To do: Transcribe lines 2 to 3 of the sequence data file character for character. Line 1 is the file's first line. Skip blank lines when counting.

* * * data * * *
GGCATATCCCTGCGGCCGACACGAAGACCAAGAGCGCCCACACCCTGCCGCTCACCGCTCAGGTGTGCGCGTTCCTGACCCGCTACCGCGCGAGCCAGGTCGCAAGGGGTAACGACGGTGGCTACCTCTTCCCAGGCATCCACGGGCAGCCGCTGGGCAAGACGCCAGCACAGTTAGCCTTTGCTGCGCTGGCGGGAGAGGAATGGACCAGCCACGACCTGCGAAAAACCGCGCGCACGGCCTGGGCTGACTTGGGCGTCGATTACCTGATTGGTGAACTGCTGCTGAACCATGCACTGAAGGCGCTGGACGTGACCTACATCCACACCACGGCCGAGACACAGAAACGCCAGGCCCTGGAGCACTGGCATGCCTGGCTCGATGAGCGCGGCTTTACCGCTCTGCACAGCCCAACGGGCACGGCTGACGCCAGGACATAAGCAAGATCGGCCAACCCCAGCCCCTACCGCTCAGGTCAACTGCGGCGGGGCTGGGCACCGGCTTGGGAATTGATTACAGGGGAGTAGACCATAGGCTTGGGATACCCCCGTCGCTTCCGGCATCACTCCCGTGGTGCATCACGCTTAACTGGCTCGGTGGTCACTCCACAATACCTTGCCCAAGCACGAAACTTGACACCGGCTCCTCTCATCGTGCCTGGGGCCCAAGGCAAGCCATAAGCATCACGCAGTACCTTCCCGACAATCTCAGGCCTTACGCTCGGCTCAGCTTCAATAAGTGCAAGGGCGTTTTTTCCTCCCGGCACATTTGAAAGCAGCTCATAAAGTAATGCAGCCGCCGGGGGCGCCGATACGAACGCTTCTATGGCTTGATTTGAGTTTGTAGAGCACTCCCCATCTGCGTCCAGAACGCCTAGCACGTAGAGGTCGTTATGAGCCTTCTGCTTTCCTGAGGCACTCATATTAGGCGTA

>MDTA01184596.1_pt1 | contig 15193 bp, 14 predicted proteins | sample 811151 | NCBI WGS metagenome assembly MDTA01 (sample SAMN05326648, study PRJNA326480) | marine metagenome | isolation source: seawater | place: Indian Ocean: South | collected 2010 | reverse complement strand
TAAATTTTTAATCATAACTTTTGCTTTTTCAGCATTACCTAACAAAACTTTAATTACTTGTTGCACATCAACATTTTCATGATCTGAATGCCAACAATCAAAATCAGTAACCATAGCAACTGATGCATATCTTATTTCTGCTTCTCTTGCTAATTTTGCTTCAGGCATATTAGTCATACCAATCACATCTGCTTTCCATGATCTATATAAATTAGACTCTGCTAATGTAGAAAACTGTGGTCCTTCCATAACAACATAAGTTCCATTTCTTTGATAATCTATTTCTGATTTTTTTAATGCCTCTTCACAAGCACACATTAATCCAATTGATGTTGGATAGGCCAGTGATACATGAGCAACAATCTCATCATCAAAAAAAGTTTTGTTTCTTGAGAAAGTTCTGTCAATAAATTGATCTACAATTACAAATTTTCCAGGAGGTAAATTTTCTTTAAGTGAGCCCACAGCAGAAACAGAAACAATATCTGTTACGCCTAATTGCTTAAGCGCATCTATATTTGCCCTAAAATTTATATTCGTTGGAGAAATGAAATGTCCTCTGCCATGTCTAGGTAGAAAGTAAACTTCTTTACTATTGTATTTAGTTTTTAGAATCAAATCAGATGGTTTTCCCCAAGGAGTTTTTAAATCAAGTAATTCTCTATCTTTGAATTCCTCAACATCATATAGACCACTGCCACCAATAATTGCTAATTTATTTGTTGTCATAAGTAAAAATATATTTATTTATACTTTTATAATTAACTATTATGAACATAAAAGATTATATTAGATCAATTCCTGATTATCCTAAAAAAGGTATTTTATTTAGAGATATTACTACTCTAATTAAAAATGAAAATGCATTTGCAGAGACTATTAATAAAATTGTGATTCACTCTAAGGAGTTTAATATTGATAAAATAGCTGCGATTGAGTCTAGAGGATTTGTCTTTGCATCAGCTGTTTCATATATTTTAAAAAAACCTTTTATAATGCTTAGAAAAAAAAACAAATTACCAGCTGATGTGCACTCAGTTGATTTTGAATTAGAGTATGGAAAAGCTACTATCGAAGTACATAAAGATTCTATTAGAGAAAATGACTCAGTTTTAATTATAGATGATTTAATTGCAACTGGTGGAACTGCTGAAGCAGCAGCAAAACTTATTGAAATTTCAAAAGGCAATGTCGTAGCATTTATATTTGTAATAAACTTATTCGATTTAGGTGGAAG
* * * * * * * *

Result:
>MDTA01184596.1_pt1 | contig 15193 bp, 14 predicted proteins | sample 811151 | NCBI WGS metagenome assembly MDTA01 (sample SAMN05326648, study PRJNA326480) | marine metagenome | isolation source: seawater | place: Indian Ocean: South | collected 2010 | reverse complement strand
TAAATTTTTAATCATAACTTTTGCTTTTTCAGCATTACCTAACAAAACTTTAATTACTTGTTGCACATCAACATTTTCATGATCTGAATGCCAACAATCAAAATCAGTAACCATAGCAACTGATGCATATCTTATTTCTGCTTCTCTTGCTAATTTTGCTTCAGGCATATTAGTCATACCAATCACATCTGCTTTCCATGATCTATATAAATTAGACTCTGCTAATGTAGAAAACTGTGGTCCTTCCATAACAACATAAGTTCCATTTCTTTGATAATCTATTTCTGATTTTTTTAATGCCTCTTCACAAGCACACATTAATCCAATTGATGTTGGATAGGCCAGTGATACATGAGCAACAATCTCATCATCAAAAAAAGTTTTGTTTCTTGAGAAAGTTCTGTCAATAAATTGATCTACAATTACAAATTTTCCAGGAGGTAAATTTTCTTTAAGTGAGCCCACAGCAGAAACAGAAACAATATCTGTTACGCCTAATTGCTTAAGCGCATCTATATTTGCCCTAAAATTTATATTCGTTGGAGAAATGAAATGTCCTCTGCCATGTCTAGGTAGAAAGTAAACTTCTTTACTATTGTATTTAGTTTTTAGAATCAAATCAGATGGTTTTCCCCAAGGAGTTTTTAAATCAAGTAATTCTCTATCTTTGAATTCCTCAACATCATATAGACCACTGCCACCAATAATTGCTAATTTATTTGTTGTCATAAGTAAAAATATATTTATTTATACTTTTATAATTAACTATTATGAACATAAAAGATTATATTAGATCAATTCCTGATTATCCTAAAAAAGGTATTTTATTTAGAGATATTACTACTCTAATTAAAAATGAAAATGCATTTGCAGAGACTATTAATAAAATTGTGATTCACTCTAAGGAGTTTAATATTGATAAAATAGCTGCGATTGAGTCTAGAGGATTTGTCTTTGCATCAGCTGTTTCATATATTTTAAAAAAACCTTTTATAATGCTTAGAAAAAAAAACAAATTACCAGCTGATGTGCACTCAGTTGATTTTGAATTAGAGTATGGAAAAGCTACTATCGAAGTACATAAAGATTCTATTAGAGAAAATGACTCAGTTTTAATTATAGATGATTTAATTGCAACTGGTGGAACTGCTGAAGCAGCAGCAAAACTTATTGAAATTTCAAAAGGCAATGTCGTAGCATTTATATTTGTAATAAACTTATTCGATTTAGGTGGAAG